Our project seeks to assess to what extent training and practice in different philosophical traditions enhance the key epistemic virtues of intellectual humility and wisdom, their basis in cognitive capacities, and associated traits and virtues, like curiosity and reflectiveness.
This grant will develop a set of empirical studies to examine this question in a cross-cultural manner. We will consider philosophical traditions from Buddhist, Confucian, Christian, and analytic philosophy. We will develop longitudinal studies and experiments to examine how engagement with these four traditions, in four different cultural contexts (India, Taiwan, UK, and USA), influences the development of four key epistemic virtues and related traits, focusing on wisdom, intellectual humility, reflectiveness, and intellectual curiosity. To facilitate these studies, we will assess the psychometric properties of candidate measures of these virtues in a cross-cultural context, develop in detail hypotheses about the mechanisms through which education in the different traditions influences the different virtues, and build an international network of collaborators to subsequently conduct the empirical studies in India, Taiwan, USA, and the UK.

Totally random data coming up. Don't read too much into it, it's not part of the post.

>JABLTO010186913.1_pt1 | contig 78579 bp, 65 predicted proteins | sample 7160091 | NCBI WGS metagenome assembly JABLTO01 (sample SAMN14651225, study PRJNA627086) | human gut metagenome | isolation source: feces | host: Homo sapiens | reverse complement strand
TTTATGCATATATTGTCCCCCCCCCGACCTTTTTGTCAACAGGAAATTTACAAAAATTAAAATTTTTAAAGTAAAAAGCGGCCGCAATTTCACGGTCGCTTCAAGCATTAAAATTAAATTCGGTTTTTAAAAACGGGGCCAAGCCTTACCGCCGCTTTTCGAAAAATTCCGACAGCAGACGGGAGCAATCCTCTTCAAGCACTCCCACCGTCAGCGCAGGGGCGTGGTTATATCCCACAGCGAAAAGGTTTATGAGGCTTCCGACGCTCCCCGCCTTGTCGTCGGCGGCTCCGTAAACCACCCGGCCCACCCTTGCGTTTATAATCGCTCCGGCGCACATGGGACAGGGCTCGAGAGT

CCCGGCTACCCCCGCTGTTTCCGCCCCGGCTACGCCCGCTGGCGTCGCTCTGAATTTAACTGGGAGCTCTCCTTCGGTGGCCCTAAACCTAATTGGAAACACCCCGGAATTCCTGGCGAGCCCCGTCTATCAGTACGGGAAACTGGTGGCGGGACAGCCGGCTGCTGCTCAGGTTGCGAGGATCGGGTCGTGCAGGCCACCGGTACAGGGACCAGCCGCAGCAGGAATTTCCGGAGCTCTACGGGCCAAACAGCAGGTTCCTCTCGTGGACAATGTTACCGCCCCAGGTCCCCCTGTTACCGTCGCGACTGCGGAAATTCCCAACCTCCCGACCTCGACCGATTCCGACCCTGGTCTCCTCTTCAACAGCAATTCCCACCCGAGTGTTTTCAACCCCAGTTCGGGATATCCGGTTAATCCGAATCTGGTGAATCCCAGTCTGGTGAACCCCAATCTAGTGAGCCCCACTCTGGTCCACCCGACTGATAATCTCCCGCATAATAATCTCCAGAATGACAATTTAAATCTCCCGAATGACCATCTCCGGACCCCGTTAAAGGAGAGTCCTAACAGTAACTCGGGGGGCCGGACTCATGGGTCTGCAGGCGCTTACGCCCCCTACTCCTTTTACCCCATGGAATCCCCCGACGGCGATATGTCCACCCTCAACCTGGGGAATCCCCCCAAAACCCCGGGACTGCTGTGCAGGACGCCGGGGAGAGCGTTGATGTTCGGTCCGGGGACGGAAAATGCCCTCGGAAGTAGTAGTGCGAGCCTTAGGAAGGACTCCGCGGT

This grant will result in a large grant application (August 2025) and 2 journal articles. It will facilitate the first empirical investigation of philosophy’s benefit to epistemic virtues.
A clear demonstration of philosophy’s contribution to the development of epistemic virtues, in the diversity of its traditions, would promote reflection on the functions and value of philosophical education, and help justify the regularly threatened place of philosophy in undergraduate education. A full-throated defense of the significance of a philosophical education in all its shades might be the ultimate outcome of our project.